One of the strengths of the PRTG Network Monitor is its sensor-based architecture. You can think of sensors as add-ons to the product except that they are already included and don’t need to be added. There are add-ons for virtually anything. For example, there are HTTP, SMTP/POP3 (e-mail) application sensors. There are also hardware-specific sensors for switches, routers, and servers. In all, there are over 200 different predefined sensors that retrieve statistics such as response time, processor, memory, database information, temperature or system status from the monitored devices.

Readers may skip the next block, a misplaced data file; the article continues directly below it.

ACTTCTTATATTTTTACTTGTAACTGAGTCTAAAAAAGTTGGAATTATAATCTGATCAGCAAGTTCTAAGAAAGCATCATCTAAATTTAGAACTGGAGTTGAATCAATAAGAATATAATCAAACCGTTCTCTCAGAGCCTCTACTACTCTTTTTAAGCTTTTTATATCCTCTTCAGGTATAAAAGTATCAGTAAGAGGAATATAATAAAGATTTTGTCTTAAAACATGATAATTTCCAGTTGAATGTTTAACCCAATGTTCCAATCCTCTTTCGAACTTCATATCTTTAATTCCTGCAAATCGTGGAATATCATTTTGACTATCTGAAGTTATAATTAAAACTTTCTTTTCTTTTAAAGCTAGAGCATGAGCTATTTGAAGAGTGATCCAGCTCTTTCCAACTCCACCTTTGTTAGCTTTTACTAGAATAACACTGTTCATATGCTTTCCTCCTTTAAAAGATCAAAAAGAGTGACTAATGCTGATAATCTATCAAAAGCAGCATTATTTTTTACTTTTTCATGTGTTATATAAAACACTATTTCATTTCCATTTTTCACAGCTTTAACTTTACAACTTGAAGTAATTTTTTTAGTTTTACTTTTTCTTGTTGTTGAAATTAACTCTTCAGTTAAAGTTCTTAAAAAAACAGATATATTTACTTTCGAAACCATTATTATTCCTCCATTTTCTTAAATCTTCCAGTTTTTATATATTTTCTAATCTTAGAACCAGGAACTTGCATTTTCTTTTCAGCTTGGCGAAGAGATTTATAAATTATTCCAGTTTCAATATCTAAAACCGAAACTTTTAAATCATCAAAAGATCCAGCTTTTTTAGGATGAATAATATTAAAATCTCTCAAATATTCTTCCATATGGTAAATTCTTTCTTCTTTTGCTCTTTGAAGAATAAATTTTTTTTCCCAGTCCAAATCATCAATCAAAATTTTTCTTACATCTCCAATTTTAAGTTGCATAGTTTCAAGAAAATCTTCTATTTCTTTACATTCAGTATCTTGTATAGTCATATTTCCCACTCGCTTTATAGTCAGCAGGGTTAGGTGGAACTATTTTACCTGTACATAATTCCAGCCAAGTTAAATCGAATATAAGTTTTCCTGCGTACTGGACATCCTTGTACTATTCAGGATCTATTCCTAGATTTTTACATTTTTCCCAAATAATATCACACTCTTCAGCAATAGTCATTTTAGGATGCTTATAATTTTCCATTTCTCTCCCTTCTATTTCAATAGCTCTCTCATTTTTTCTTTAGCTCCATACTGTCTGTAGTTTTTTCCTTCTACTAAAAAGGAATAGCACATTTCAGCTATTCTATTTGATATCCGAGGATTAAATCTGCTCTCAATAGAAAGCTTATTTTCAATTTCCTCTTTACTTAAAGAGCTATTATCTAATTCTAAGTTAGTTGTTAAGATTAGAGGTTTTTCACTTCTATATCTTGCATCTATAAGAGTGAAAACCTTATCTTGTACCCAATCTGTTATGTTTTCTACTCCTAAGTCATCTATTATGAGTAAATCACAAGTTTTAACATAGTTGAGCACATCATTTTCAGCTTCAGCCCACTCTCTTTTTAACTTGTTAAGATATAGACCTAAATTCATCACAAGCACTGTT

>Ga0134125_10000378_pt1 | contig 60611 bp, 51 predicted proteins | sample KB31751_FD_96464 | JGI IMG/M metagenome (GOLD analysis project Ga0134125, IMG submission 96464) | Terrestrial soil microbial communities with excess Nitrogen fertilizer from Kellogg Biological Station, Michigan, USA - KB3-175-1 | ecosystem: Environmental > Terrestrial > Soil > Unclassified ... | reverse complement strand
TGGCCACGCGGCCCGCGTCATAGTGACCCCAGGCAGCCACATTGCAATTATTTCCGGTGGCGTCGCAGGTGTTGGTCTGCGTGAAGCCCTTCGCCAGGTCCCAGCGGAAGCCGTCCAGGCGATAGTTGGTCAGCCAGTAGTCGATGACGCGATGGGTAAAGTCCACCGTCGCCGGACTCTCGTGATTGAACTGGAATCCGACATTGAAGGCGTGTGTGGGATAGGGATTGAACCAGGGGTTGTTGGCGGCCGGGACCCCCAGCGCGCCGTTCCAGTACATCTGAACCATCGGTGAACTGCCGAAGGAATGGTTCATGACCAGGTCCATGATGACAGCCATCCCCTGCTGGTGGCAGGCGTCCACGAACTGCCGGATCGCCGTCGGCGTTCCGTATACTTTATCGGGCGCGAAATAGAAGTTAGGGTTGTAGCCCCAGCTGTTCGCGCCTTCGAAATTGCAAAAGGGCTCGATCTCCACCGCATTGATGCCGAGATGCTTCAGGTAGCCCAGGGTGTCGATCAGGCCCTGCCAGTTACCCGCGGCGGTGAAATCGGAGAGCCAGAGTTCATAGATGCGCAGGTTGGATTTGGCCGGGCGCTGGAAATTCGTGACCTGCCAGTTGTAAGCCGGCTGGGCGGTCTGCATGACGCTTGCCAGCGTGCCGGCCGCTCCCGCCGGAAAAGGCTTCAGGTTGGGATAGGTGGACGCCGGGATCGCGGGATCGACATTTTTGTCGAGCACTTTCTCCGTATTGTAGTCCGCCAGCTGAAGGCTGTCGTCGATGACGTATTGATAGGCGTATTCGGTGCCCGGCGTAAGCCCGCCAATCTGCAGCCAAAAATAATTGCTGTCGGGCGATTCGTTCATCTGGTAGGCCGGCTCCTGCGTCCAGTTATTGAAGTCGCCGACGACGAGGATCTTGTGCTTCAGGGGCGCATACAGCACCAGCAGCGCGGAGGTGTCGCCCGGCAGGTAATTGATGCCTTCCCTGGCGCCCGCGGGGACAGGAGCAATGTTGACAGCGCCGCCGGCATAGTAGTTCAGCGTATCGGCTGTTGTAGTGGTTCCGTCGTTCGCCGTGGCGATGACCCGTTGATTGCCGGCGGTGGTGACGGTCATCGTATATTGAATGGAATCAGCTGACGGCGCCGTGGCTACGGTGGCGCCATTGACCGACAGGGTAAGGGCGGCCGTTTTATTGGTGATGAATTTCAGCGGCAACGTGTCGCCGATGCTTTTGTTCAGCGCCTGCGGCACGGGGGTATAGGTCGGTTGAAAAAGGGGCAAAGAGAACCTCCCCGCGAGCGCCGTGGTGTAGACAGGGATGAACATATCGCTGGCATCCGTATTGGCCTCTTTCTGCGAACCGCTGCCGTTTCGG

The PRTG Network Monitor offers a selection of user interfaces. The primary one is an Ajax-based web interface. There’s also a Windows enterprise console as well as mobile apps for Android and iOS. One nice feature of the mobile apps is that they can use push notification of any alerts triggered from PRTG. More standard SMS or email notifications are also available. Although the server only runs on Windows, it can be administered from any device with an Ajax-compatible browser.
The PRTG Network Monitor is offered in two versions. There’s a free version which is full-featured but will limit your monitoring ability to 100 sensors. Note that each monitored parameter counts as one sensor and, for example, monitor 24 interfaces on a network switch will use up 24 sensors. If you need more than 100 sensors, you must purchase a license. Their prices start at $1 600 for 500 sensors. You can also get a free, sensor-unlimited and full-featured 30-day trial version.